ACDSee is intended to manage, edit and share photographs. Its interface is, in many respects, similar to those of other similar products; so, if you have previous experience in using any of them, it’s highly improbable you will have any difficulty to use ACDSee. The working area is divided into three sections: a left panel where you can browse folders, a right panel with the properties, and the obvious viewing area in the middle. The tabs at the top allow for switching between working modes, which are Manage, Photos, View, Edit and 365(photo upload to the Cloud).
It’s practically impossible to describe all the features available from ACDSee in such a short review. Instead, I’ll try to highlight those I found particularly useful or interesting. First, the program allows you to build a catalog. This ensures the so-called “non-destructive editing”, which means that you can make any changes without affecting the original files. Second, the program is distinguished by the speed at which you can browse through the photographs in the collection. Third, it comes with very accurate light equalizing tools, which are based on dragging sliders for the desired effects. Fourth, it supports some photo retouching tools that correct skin defects. Finally, to complete the list, it also has most standard tools, including red eye reduction, crop, sharpen and blur.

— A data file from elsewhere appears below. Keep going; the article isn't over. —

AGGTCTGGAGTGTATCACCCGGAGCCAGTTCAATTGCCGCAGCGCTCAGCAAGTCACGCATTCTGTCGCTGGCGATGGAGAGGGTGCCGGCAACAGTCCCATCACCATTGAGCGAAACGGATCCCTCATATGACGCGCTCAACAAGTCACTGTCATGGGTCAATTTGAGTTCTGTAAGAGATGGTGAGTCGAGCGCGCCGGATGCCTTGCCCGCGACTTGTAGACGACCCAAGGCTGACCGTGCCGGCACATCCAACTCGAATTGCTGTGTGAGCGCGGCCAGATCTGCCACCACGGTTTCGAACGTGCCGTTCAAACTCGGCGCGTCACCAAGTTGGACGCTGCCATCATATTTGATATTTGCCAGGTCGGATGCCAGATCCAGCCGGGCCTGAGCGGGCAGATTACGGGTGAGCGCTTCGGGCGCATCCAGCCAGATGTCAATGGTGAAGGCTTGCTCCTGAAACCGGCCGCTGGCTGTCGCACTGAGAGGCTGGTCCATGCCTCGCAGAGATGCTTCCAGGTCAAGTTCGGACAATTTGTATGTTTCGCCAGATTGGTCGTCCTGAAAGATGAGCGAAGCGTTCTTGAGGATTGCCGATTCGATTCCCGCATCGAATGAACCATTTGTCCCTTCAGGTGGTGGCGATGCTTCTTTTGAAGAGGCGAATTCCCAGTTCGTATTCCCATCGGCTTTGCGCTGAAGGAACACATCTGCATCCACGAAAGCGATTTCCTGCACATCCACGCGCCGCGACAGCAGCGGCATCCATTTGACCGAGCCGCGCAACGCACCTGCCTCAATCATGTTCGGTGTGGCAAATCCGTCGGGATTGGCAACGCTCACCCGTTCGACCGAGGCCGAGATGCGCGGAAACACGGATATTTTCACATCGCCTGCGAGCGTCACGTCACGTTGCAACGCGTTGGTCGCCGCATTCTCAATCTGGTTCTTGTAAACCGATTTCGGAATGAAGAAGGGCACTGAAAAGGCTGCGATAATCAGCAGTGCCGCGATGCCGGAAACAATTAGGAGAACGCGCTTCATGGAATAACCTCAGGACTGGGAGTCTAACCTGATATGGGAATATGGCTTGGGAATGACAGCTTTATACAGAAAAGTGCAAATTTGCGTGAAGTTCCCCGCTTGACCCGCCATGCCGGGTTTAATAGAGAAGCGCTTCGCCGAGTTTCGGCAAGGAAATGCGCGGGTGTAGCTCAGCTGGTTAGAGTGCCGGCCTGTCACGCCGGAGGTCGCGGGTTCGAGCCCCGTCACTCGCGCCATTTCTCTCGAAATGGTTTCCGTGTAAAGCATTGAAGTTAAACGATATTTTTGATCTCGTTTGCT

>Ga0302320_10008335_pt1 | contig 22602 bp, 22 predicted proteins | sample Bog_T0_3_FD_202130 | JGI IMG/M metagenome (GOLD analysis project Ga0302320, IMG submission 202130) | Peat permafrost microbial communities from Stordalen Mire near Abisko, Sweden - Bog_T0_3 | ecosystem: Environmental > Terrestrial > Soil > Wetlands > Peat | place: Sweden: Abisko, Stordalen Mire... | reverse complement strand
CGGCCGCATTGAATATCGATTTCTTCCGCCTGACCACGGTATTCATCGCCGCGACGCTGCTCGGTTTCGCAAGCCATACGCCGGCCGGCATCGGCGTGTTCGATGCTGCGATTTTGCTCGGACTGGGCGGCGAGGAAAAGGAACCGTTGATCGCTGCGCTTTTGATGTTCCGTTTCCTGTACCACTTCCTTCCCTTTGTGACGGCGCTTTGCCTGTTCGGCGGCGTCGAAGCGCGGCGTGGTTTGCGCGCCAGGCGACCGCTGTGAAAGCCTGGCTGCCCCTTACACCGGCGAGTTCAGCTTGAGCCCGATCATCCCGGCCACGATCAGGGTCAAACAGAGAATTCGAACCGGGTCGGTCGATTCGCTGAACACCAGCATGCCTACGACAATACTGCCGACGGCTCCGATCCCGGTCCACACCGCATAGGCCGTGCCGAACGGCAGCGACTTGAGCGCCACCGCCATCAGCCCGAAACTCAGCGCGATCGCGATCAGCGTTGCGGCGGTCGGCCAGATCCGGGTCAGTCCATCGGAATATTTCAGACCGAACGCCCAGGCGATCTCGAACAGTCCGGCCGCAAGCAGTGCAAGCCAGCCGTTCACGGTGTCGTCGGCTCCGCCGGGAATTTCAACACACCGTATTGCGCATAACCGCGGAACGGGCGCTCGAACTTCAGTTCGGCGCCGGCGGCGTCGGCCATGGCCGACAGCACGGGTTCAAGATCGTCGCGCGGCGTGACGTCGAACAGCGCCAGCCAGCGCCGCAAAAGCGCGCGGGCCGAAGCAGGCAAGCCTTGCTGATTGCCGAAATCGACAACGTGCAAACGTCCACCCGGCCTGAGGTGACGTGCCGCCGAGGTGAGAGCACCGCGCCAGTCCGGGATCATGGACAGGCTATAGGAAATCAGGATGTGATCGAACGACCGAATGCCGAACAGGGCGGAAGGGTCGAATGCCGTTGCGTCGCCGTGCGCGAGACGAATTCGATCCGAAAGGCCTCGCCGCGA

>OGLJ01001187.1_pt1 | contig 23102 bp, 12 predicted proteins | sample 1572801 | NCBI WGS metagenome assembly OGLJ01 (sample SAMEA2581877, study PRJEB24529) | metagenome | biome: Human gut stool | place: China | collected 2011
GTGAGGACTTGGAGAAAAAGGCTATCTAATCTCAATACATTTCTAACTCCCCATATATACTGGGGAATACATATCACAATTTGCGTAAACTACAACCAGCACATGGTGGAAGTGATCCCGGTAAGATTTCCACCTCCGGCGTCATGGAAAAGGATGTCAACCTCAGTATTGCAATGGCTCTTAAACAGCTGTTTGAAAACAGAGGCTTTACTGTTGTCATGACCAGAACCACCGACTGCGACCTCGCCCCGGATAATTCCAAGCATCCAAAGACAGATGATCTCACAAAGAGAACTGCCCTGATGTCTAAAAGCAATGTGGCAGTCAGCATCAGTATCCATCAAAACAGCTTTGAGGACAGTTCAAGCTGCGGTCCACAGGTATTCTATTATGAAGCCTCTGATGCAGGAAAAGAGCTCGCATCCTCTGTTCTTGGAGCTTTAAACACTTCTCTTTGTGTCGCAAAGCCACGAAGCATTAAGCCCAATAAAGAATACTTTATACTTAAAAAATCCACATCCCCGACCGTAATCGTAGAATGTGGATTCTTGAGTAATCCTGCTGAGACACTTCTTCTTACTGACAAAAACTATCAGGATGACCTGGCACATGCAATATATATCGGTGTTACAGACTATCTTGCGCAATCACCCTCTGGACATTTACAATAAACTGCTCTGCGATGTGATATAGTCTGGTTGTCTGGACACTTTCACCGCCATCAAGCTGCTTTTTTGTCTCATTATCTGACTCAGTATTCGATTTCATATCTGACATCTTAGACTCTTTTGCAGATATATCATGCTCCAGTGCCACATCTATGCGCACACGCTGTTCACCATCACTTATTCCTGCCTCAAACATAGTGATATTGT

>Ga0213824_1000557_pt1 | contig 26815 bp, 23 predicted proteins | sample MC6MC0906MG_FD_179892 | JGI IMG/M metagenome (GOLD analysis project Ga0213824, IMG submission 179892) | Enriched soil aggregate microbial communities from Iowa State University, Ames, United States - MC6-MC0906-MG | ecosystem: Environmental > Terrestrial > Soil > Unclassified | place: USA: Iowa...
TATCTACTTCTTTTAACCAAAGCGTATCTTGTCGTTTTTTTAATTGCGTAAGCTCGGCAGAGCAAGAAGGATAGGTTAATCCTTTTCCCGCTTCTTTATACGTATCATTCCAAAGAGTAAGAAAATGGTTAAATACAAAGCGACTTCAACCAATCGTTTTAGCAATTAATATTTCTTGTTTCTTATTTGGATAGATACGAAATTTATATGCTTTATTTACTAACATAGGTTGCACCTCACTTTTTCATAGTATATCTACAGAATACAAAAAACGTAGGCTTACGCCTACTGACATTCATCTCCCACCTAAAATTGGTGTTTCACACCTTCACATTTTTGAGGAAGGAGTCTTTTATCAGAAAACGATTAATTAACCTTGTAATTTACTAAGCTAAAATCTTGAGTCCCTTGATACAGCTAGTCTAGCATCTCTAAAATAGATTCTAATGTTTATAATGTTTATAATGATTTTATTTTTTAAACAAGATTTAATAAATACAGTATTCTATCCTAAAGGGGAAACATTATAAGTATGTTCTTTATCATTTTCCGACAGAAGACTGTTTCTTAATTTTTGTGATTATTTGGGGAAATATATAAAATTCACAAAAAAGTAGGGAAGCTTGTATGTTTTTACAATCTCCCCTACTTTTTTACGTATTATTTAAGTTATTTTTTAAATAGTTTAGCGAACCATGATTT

In a few words, ACDSee is probably among the best products of its type. It certainly has some features that may distinguish it from its competitors. However, in other aspects, it’s still behind the leading software as its corrections are not always as effective. I recommend you to try the standard version, and if you feel you need more, you should probably see if ACDSee Pro, a more complete suite by the same developer, has what you’re looking for. One thing I didn’t like about the program: the need to create an ACDSee account to be able to use it.